October 24, 2018

Zemax featured in Electro Optics article: Small is beautiful

Zemax featured in Electro Optics article: Small is beautiful

Mapping to consumer demand, optical engineers are focused on making smaller and lighter optical systems for everything from cell phones to virtual reality headsets. In the October issue of Electro Optics, writer Barbara Stumpp explores the various techniques optical designers are using to shrink entire optical systems, requiring adjusted focal length and as few optical components as possible. Our own Zemax Europe Engineering Services Manager Chris Normanshire was interviewed for the piece.

Excerpt from “Small is beautiful” (Electro Optics)

Access the full article here>

Optical components can be reduced in size in several ways. The oldest method is to fold the beam path – this is how a telescope becomes binoculars. Another way is to make single-aperture systems into multi-aperture systems, as demonstrated by insect eyes, which consist of hundreds to tens of thousands of very small lenses. Each micro-lens focuses light on its receptor and each optical channel produces only one pixel; the sum of the signals from each channel provides the complete image. The insect can collect enough light to form an image without overloading the brain to make sense of the information.

Micro-optics make the optical system smaller, but these lenses are also becoming flatter – inspired, in part, by origami. In this concept, the light beam propagates within a sheet of optical fibre material in a zigzag path between optical elements on the bottom and top surfaces, providing very high-performance flat optics. Another way of making large heavy optics more compact is the Fresnel principle, which allows the transition to plan optics.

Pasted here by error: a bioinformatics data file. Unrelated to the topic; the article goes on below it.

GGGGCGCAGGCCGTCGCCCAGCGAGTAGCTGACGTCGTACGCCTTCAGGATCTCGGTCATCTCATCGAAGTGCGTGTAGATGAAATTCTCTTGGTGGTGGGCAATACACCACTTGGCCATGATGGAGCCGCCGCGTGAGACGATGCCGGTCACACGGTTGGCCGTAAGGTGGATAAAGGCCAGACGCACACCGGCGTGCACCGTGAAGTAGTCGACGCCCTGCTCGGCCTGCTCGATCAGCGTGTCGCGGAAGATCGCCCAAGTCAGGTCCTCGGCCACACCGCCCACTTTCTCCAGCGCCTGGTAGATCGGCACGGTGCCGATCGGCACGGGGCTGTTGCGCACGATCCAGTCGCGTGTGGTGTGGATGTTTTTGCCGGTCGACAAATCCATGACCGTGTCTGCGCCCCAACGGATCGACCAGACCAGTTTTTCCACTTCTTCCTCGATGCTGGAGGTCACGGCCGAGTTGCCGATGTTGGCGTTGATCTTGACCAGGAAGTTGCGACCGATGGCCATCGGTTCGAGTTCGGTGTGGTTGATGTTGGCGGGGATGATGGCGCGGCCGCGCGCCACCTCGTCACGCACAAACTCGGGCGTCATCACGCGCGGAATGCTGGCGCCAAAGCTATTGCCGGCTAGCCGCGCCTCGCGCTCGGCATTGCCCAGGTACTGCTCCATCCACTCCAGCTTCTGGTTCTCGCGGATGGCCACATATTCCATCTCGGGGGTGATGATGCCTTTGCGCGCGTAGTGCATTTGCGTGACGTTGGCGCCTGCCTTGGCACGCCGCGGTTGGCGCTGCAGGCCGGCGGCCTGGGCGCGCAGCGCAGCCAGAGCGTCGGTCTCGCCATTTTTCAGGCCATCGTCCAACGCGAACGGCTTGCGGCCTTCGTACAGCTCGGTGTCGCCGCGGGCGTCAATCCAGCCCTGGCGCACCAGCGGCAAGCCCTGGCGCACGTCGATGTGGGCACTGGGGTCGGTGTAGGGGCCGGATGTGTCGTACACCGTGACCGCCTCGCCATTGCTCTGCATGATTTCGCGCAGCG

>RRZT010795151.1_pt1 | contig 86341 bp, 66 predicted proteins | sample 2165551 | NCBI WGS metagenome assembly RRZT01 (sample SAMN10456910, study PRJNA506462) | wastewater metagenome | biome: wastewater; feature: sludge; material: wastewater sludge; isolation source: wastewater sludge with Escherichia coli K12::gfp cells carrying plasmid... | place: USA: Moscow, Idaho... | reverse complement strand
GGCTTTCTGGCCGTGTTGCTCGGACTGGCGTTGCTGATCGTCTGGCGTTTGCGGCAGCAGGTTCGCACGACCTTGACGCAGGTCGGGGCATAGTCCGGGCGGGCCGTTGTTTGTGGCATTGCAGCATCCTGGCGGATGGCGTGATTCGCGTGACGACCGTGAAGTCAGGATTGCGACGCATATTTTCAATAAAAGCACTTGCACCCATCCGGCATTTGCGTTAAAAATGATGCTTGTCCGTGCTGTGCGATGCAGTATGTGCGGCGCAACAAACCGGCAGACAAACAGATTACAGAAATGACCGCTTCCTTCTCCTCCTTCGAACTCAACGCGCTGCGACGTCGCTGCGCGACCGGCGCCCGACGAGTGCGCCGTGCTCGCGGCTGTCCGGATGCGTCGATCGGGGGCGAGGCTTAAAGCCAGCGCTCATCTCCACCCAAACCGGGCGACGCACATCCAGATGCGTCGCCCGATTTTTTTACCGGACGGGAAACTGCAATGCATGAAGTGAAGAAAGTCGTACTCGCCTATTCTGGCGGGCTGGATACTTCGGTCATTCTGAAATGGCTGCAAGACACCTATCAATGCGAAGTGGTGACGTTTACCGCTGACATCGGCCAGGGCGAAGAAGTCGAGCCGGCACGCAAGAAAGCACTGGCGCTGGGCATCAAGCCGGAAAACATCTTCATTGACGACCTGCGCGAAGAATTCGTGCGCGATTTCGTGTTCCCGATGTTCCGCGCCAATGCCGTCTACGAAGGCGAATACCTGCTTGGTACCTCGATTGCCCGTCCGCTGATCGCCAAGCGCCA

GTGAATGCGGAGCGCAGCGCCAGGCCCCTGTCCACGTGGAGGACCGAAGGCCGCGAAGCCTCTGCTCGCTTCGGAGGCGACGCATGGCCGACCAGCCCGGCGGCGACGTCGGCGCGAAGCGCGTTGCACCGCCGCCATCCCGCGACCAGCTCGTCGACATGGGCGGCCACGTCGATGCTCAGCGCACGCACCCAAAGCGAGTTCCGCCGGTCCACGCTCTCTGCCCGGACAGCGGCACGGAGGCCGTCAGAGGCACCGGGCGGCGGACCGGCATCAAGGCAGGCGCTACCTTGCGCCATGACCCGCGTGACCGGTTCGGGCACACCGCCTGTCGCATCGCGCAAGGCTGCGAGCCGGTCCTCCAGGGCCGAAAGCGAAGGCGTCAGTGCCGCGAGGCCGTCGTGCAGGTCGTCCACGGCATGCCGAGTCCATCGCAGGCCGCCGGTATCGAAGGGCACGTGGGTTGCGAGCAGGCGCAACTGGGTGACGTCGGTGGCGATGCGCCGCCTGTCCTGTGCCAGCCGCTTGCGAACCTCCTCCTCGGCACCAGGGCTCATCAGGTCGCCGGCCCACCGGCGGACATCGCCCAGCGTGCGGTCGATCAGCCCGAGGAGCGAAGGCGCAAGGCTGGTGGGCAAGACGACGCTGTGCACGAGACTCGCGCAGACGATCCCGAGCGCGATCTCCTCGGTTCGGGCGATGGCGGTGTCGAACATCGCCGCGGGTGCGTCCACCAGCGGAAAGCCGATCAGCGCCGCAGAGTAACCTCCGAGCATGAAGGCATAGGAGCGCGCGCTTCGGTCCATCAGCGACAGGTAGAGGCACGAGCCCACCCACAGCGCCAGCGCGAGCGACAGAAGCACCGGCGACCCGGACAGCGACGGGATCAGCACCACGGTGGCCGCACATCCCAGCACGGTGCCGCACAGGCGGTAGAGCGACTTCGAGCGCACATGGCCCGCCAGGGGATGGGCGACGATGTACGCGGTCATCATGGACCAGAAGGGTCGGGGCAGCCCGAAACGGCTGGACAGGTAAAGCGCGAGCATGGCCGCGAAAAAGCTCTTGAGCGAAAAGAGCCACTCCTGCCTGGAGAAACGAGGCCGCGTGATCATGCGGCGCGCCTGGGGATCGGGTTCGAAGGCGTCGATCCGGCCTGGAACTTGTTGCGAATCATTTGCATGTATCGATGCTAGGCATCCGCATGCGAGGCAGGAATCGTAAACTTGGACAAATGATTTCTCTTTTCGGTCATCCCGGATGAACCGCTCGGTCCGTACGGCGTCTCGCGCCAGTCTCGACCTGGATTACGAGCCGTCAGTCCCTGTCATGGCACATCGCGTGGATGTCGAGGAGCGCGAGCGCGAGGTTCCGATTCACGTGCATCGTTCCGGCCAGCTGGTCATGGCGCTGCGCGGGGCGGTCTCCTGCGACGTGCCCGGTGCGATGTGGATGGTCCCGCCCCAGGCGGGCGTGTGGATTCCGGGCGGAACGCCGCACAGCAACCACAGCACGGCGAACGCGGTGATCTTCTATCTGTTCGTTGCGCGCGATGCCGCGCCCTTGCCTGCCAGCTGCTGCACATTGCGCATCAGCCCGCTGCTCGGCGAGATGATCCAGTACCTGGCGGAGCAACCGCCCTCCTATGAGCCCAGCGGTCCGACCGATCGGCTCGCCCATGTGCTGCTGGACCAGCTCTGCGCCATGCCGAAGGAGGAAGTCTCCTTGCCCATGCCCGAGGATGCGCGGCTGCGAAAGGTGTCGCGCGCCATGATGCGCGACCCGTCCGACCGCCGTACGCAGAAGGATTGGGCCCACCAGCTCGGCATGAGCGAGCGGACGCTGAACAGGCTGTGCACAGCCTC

Ray tracing algorithms are used to simulate the path of the beam through optics. Ray tracers can specify how big the image angle, or the image area should be, along with tolerances to produce optical systems. But more is required from these algorithms. One challenge when dealing with small systems is packaging the components…

Chris Normanshire, Engineering Services Manager for Zemax Europe, said: “Ray tracing is valid down to a scale of around ten times the wavelength.” Zemax’ s OpticStudio is a widely used software tool to design optical systems. “For smaller objects, Zemax and Lumerical have jointly developed interoperable tools that allow engineers to simulate nano-optical effects using ray tracing and Maxwell equations,” Normanshire continued. “Thus, with a combination of Lumerical FDTD solutions and Zemax’ s OpticStudio, ultra-thin optical component meta-surfaces can be designed.”

Read the full article here >

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